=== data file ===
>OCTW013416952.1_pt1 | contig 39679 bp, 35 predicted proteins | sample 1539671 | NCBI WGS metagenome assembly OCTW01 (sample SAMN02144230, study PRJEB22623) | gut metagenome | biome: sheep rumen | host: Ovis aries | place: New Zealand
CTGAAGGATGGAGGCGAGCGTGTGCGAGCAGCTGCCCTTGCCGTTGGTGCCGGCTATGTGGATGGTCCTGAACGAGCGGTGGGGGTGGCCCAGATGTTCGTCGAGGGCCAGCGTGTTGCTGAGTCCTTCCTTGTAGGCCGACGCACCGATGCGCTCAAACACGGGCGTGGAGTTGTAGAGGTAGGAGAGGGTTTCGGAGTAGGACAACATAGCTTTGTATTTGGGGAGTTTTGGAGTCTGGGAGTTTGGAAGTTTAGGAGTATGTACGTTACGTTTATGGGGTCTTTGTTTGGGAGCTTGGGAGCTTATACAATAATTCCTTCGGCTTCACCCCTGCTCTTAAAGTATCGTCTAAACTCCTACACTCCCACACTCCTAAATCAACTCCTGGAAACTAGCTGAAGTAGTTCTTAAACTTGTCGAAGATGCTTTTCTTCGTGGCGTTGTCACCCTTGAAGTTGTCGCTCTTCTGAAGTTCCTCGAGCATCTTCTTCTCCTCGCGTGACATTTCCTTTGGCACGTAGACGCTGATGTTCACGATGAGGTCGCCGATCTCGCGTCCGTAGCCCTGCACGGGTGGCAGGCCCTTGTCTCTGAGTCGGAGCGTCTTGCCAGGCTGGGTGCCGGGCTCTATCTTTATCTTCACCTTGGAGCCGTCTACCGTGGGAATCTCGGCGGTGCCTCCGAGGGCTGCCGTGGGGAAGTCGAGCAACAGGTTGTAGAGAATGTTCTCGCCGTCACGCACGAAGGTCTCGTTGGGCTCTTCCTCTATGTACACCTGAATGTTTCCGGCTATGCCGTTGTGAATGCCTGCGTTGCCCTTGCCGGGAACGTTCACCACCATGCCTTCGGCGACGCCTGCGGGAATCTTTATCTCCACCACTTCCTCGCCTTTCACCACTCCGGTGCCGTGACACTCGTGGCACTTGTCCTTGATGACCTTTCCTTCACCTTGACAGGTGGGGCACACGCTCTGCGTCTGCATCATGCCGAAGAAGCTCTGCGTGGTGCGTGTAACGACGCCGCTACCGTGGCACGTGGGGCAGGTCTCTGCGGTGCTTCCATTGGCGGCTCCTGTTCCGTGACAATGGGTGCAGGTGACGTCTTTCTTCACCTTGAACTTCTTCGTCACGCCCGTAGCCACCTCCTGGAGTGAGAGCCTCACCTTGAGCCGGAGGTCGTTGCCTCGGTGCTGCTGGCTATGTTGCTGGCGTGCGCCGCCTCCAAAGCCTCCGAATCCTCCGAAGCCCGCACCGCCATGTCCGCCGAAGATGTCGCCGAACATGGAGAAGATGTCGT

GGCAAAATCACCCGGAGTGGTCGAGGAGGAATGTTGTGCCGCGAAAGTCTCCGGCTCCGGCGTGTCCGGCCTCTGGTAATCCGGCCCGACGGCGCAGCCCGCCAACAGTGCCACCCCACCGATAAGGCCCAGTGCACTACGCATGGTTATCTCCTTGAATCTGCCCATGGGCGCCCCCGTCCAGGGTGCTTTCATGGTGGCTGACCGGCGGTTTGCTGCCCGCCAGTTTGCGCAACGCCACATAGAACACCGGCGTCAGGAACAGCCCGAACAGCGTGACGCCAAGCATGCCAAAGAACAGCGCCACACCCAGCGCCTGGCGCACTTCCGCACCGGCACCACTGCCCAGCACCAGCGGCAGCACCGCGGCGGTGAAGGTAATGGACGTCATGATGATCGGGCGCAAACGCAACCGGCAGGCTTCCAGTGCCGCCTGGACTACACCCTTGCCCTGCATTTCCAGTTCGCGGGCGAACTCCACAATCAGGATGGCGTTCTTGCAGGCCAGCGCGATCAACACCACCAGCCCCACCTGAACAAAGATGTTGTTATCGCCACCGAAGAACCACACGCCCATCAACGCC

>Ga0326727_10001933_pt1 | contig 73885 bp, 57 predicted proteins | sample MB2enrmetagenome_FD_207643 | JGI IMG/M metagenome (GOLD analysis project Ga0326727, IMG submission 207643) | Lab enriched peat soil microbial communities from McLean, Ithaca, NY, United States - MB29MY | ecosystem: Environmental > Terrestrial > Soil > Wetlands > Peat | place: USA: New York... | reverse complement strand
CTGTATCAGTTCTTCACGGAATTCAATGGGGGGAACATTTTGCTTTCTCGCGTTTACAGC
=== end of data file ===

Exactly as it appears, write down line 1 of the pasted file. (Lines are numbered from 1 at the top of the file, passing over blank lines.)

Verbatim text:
>OCTW013416952.1_pt1 | contig 39679 bp, 35 predicted proteins | sample 1539671 | NCBI WGS metagenome assembly OCTW01 (sample SAMN02144230, study PRJEB22623) | gut metagenome | biome: sheep rumen | host: Ovis aries | place: New Zealand